Amore Enternos, 2023
By Bobby Padilla
Acrylic and gold leaf on Masonite, 20"x24"
One of the rudimentary concepts in art and design is balance of composition. Usually, there are no rules when it comes to art, everything is subjective. However, there are elements that determine the successfulness of a piece if to no one else other than a trained eye. In this post we’ll chat about symmetry and balance as it applies to two-dimensional art and employ shapes and symbols to achieve an even more dynamic composition.
Flower, Bird and Profile, circa 1900's
Unknown artist from Indigenous Republic of Panama
Sunset (Ojibwe Floral), 2016
By Catlin Newago
Acrylic on board
Just so we're all on the same page. Look at this Josef Albers piece below. He’s mostly known as a colorist who treated color as a science. While color is one of the pillars of basic design principals, we’ll focus on the simplicity in this example. Imagine drawing a line right down the middle of the image and creating two equal halves. What’s on the left side is the same as what’s on the right side. There would be two identical sets of dark orange rectangles with a pair of orange and yellow brackets ( [ ] ) facing right on the left side and facing left on the right side. When that imaginary dissection line is removed, instead of a pair of dark orange rectangles plus two sets of orange and yellow brackets, we have three squares; a small dark orange square within a light orange square all surrounded by a yellow square.
Homage to the Square, 1967
By Josef Albers
Oil on Masonite
Adding symbols and more complex geometric shapes can make the composition more robust and create interest. Even with figurative or descriptive art, a symmetrical principal can be applied. Take for example, Di Vinci’s Last Supper where the components of the painting are aligned perfectly to lead your eyes to the central figure, Jesus. Note below, the balance of the six disciples to each side of Jesus and even the architectural elements have a perspective that slant towards Jesus.
Last Supper, 1498
By Leonard DaVinci
Tempera on gesso pitch and mastic, 181"x 346"
If you drew an imaginary line down the middle of this landscape by Preston McCall you would clearly notice one side is a mirror image of the other.
Symmetry Painting, 2012
By Preston McCall
Oil on canvas, 51"x 41"
This concept is used commercially to create logos or branding that can strike an emotional tone with consumers. You see, symmetry is from the Latin root word symmetria meaning “common measure.” It’s a tactical design element that evokes feelings of rhythm, harmony, and having pleasing proportions of equal parts. It also conjures up feelings of truth, beauty, and overall goodness, which is why many artists and designers apply this principal in their work. It can be successful on a product label just as well as, say, on an album cover for one of your favorite bands. Architects use symmetry when they design buildings then the interior designers use it to create the spaces within those buildings. Symmetry is even applied by musicians when writing a song.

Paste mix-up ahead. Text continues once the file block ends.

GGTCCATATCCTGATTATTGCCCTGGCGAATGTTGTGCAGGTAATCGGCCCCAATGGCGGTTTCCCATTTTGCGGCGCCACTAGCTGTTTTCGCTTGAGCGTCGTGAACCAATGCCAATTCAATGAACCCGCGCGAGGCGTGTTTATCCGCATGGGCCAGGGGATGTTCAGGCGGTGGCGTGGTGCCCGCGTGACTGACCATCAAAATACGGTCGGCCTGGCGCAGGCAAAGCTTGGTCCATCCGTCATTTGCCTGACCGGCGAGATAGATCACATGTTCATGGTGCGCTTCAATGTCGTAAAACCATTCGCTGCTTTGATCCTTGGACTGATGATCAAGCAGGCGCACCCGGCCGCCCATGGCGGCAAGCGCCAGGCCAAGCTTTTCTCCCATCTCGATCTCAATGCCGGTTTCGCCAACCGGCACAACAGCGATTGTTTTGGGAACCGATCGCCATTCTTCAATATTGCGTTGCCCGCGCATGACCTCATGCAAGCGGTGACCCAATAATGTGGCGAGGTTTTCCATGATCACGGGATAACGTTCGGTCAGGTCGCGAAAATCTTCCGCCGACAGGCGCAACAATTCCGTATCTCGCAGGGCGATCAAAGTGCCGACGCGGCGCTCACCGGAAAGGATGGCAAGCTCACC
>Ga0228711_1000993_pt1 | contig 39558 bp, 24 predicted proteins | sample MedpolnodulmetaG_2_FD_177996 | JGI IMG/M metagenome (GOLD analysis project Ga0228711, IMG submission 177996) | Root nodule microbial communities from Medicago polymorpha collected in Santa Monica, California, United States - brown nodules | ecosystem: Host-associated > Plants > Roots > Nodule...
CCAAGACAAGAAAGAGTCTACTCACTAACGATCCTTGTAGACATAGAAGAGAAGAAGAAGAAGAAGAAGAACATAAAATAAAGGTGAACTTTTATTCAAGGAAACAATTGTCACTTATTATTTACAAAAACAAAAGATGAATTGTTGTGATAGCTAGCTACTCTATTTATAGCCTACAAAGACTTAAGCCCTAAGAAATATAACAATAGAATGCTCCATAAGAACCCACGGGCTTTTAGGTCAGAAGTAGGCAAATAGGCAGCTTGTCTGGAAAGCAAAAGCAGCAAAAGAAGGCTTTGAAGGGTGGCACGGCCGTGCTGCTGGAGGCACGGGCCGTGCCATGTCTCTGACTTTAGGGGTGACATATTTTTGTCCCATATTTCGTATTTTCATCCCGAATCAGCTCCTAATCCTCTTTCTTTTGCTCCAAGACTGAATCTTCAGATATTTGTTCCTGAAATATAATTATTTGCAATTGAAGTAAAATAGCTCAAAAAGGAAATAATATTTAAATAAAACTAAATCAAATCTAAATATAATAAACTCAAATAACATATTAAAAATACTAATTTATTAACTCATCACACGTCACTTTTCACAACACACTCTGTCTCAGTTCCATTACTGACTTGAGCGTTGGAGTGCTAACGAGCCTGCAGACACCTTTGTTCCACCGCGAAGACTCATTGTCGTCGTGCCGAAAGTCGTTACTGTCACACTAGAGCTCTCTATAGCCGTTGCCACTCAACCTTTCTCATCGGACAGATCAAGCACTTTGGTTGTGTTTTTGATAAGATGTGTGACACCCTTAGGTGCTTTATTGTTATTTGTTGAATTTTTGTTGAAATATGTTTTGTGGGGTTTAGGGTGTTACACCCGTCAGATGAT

Album Cover for Tool's 10,000 Days
There are similar design concepts to symmetry but are categories unto themselves. Each concept has balance and rhythm like symmetry but have different origins. Tessellation is the use of pattern. Usually, the foundation for a tessellated pattern is driven by math and often applies to mosaics. There are three basic laws of tessellation: all shapes are basic polygons; the polygons cannot overlap or have gaps between them; all the vertices must be the same.
A Wall Tiling at the Alhambra in Granada, Spain
Similar to symmetry, heraldry, from the root word herald, pertains to the art displayed on armor or in a crest. Yes, like knights of the round table, suit of amor kind of stuff. The colors and symbols signify social rank, family pedigree, and specific ceremony.
Quae Sursum Volo Videre (I wish to see What's on High)
By Cathy Stables
In regards to art, you might think that using symmetry might hinder the creative choices you would make, but quite the opposite. Say you are making a painting where you dissect the plane into four equal parts, each section can have any number of things going on while the underlaying compositional structure has balance. Another way to think about it is, imagine a tennis court or basketball court. Each court has equal parts, particularly, two sides from which opponents or teams face each other. In tennis, think of all things that a player can do from their side of the net: overhand smashes or delicate drop shots; hitting balls with top spin or backspin; hitting a lob or a shot down the line. All the footwork and choices you make within a symmetrical court of equal proportions. In basketball, same concept, think of all the plays that can be run on either half of the court. Consider all the different variables that can happen in order to score or prevent the other team from scoring.
Kahnawake (Long Walk Home, Mohawk)
By Tom Wilson
Oil on board, 6'x4'
Tamoachan 12th Heaven
So, getting back to that painting, a balanced composition can have many elements at play. See what I did there coming off two sport analogies? Choice of color, shape, and texture are just a few of the decisions an artist makes to create a symmetrical design.
When it’s all said and done, symmetry is a design rule, but not the rule. Like many aspects of life, you should at least know the rules before you break the rules. This is true when it comes to making art of any kind.
Aboriginal Rock Art, Anabangbang Shelter
Kakado National Park, Austrailia
Incan Sun Mask